In both studies we included consenting adults aged >25 years who presented to the ED within 24 h of experiencing chest pain suspected to be cardiac in origin by the initial treating physician. We excluded patients with another medical condition requiring hospital admission, renal failure needing dialysis, significant chest trauma with suspicion of myocardial contusion, pregnancy, those who did not speak English, prisoners and those for whom all means of follow-up would be impossible. All participants provided written informed consent and ethical approval for each study was obtained from the Research Ethics Committees (references 05/Q1410/27 and 09/H1014/74).
The treating clinician recorded clinical features and their ECG interpretation using a custom-designed case report form, which included check boxes for all the variables considered for inclusion in the decision rule. Clinical data were recorded at the time of presentation meaning that clinicians were blinded to patient outcome and the results of reference standard investigations. In these observational studies, all patients were managed according to the standard practice at each institution. Interobserver reliability was evaluated in a subgroup of 43 (5.4%) patients and is fully reported elsewhere.9 Blood was drawn at the time of presentation for biomarker evaluation. Serum and plasma samples were stored at −70°C pending later analysis. All patients underwent cardiac troponin T testing (cTnT, Roche Diagnostics fourth generation Elecsys, 99th centile 10 ng/L, coefficient of variation <10% at 35 ng/L) on arrival and at least 12 h after symptom onset as part of the reference standard for AMI diagnosis. Patients were followed up after 30 days by telephone, email, letter, home visit or in clinic. If we were unable to complete follow-up by any of these means we contacted the patient's general practitioner.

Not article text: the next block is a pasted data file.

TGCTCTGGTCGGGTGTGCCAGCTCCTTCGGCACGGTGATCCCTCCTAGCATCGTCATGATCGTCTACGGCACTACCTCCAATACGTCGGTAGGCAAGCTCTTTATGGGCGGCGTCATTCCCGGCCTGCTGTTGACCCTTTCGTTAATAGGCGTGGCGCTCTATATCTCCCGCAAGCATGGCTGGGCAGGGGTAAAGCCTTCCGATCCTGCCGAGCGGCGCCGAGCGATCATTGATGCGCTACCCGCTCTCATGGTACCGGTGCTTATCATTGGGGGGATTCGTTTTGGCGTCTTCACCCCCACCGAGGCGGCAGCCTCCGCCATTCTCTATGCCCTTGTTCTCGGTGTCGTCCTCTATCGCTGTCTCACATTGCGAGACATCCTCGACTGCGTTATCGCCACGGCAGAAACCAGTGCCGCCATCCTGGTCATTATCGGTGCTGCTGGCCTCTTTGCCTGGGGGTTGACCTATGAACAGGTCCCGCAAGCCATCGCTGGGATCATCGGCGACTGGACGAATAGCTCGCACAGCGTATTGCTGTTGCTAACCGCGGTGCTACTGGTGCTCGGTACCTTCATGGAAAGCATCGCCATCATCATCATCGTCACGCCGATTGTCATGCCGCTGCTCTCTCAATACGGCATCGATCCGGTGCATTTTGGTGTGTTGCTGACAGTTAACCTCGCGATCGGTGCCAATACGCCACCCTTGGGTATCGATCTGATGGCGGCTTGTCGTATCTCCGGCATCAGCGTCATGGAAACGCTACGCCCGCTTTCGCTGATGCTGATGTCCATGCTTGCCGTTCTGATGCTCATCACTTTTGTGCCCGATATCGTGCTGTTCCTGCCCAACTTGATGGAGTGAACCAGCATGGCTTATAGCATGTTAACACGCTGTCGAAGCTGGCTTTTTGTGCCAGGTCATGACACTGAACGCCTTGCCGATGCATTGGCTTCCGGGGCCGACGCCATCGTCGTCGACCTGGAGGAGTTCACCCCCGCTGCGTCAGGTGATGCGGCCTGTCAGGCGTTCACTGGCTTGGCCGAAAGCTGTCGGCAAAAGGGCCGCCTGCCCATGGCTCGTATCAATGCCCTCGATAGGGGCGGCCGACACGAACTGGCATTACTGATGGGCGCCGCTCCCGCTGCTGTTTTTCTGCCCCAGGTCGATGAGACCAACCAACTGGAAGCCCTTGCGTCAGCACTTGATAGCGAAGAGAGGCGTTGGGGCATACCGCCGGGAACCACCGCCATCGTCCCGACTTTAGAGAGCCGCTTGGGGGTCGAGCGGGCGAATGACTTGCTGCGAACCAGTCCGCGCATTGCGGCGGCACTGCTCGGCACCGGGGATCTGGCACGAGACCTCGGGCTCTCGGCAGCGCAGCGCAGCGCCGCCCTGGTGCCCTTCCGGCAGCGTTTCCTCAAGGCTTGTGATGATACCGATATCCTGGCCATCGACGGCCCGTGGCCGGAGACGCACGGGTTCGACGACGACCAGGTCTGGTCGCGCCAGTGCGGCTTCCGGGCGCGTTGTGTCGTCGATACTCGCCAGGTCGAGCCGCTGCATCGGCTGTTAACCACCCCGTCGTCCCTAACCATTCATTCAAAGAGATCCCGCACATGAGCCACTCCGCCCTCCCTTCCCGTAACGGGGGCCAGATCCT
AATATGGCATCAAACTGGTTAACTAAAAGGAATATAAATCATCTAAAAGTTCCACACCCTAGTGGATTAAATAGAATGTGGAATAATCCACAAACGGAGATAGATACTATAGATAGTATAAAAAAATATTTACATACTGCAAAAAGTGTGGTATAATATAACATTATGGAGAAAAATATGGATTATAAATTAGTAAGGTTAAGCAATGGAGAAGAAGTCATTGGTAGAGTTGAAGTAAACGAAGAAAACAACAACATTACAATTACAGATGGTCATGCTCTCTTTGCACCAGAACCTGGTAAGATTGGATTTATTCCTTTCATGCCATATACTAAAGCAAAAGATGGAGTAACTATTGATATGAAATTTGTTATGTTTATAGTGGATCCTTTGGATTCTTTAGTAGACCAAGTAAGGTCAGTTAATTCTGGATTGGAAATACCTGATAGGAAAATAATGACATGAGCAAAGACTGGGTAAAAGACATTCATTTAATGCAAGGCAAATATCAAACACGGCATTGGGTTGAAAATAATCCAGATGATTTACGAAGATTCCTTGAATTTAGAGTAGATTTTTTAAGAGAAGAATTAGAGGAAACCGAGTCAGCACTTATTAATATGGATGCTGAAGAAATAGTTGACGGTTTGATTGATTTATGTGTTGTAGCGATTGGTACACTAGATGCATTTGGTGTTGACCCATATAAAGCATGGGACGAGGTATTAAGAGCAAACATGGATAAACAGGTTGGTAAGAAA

Aliquots of serum and plasma drawn at the time of arrival in the ED (regardless of the time from symptom onset) were tested for promising cardiac biomarkers that had been identified on literature review. Full details of each assay are described in the online supplementary appendix. In the validation study, admission and 12-h samples were tested for high-sensitivity cTnT (hs-cTnT) although these levels were not available to clinicians or used for clinical decision making during the study period. After the initial analysis, we became aware that the batch of reagents supplied by the manufacturer for measurement of hs-cTnT levels in the validation study had been affected by a calibration shift.10 Thus, we retested aliquots of serum from all patients using an unaffected batch of reagents and repeated all statistical analyses, which are presented here.
The primary outcome was major adverse cardiac events (MACE) within 30 days. This was a composite of prevalent or incident AMI, death (all cause) or the need for coronary revascularisation (primary percutaneous coronary intervention or coronary artery bypass grafting). In the event that a patient was found to have a significant (>50%) angiographic coronary stenosis (as reported by the treating interventional cardiologist) that was not known to be old, they were also deemed (a priori) to have met the primary outcome. This condition was intended to account for situations where a patient may have significant coronary disease that, because of technical difficulties or excessive risk, was not amenable to revascularisation. The diagnosis of AMI alone (ie, separated from the composite primary outcome) was a secondary outcome.
The diagnosis of AMI was adjudicated by two independent investigators who had all clinical, laboratory and imaging evidence available for review, but who were blinded to investigational biomarker levels. In accordance with the universal definition of AMI,11 patients were required to have a troponin rise and/or fall (≥20 ng/L, based on the analytical characteristics of the assay) with at least one troponin measurement above the 99th centile (10 ng/L) in the appropriate clinical context. Disagreements (n=2) were resolved by discussion and were both explained by human error.